Effects of self-monitoring of glucose in non-insulin treated patients with type 2 diabetes: design of the IN CONTROL-trial

U.L. Malanda, S.D.M. Bot, P.J. Kostense, F.J. Snoek, J.M. Dekker, M.G.A.A.M. Nijpels

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BACKGROUND: Diabetes specific emotional problems interfere with the demanding daily management of living with type 2 diabetes mellitus (T2DM). Possibly, offering direct feedback on diabetes management may diminish the presence of diabetes specific emotional problems and might enhance the patients' belief they are able to manage their illness. It is hypothesized that self-monitoring of glucose in combination with an algorithm how and when to act will motivate T2DM patients to become more active participants in their own care leading to a decrease in diabetes related distress and an increased self-efficacy. METHODS AND DESIGN: Six hundred patients with T2DM (45 <or = 75 years) who receive care in a structured diabetes care system, HbA1c > or = 7.0%, and not using insulin will be recruited and randomized into 3 groups; Self-monitoring of Blood Glucose (SMBG), Self-monitoring of Urine Glucose (SMUG) and usual care (n = 200 per group). Participants are eligible if they have a known disease duration of over 1 year and have used SMBG or SMUG less than 3 times in the previous year. All 3 groups will receive standardized diabetes care. The intervention groups will receive additional instructions on how to perform self-monitoring of glucose and how to interpret the results. Main outcome measures are changes in diabetes specific emotional distress and self-efficacy. Secondary outcome measures include difference in HbA1c, patient satisfaction, occurrence of hypoglycaemia, physical activity, costs of direct and indirect healthcare and changes in illness beliefs. DISCUSSION: The IN CONTROL-trial is designed to explore whether feedback from self-monitoring of glucose in T2DM patients who do not require insulin can affect diabetes specific emotional distress and increase self-efficacy. Based on the self-regulation model it is hypothesized that glucose self-monitoring feedback changes illness perceptions, guiding the patient to reduce emotional responses to experienced threats, and influences the patients ability to perform and maintain self-management skills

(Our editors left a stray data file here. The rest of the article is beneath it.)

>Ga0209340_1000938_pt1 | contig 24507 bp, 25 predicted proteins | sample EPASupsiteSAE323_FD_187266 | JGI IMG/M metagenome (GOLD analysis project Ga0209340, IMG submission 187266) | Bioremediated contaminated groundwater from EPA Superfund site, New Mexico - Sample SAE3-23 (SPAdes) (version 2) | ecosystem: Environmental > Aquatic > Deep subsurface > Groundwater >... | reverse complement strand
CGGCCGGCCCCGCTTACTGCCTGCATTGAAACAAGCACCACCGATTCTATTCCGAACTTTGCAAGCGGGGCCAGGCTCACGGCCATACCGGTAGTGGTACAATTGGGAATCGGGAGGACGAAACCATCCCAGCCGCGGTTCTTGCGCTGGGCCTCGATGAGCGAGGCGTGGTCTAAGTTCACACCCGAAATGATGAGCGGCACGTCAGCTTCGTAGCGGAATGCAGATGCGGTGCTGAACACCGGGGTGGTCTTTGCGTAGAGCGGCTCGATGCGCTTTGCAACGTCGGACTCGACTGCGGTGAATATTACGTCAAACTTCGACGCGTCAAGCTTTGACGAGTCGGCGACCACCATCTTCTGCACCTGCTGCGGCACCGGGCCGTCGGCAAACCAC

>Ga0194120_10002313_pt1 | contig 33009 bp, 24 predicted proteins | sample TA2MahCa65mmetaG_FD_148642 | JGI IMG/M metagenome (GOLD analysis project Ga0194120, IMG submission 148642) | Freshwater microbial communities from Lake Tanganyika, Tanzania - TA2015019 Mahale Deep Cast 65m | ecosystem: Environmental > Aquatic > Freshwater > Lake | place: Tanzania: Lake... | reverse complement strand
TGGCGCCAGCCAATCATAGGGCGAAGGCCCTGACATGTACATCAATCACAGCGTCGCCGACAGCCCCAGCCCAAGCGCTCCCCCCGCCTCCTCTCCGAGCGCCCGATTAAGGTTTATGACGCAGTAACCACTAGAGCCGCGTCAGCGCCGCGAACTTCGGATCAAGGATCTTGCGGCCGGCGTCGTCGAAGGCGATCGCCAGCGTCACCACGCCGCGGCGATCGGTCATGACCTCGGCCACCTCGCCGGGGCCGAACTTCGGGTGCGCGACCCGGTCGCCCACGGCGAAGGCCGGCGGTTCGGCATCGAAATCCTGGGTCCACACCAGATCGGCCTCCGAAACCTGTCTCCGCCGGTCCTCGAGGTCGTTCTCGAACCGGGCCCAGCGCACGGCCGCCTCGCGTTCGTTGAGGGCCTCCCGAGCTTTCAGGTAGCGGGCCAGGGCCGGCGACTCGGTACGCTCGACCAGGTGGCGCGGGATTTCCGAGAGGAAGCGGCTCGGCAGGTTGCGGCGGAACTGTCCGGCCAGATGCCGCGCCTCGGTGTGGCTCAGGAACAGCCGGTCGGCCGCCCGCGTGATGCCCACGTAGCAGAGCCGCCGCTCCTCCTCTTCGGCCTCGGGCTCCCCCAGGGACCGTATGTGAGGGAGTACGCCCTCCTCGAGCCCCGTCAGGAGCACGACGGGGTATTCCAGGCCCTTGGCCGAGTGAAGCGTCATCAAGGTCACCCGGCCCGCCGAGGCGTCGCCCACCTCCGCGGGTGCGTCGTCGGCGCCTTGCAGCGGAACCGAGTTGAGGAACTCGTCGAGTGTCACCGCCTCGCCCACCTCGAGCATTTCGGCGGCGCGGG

Original languageUndefined/Unknown
Article number26
JournalBMC Family Practice
Publication statusPublished - 2009

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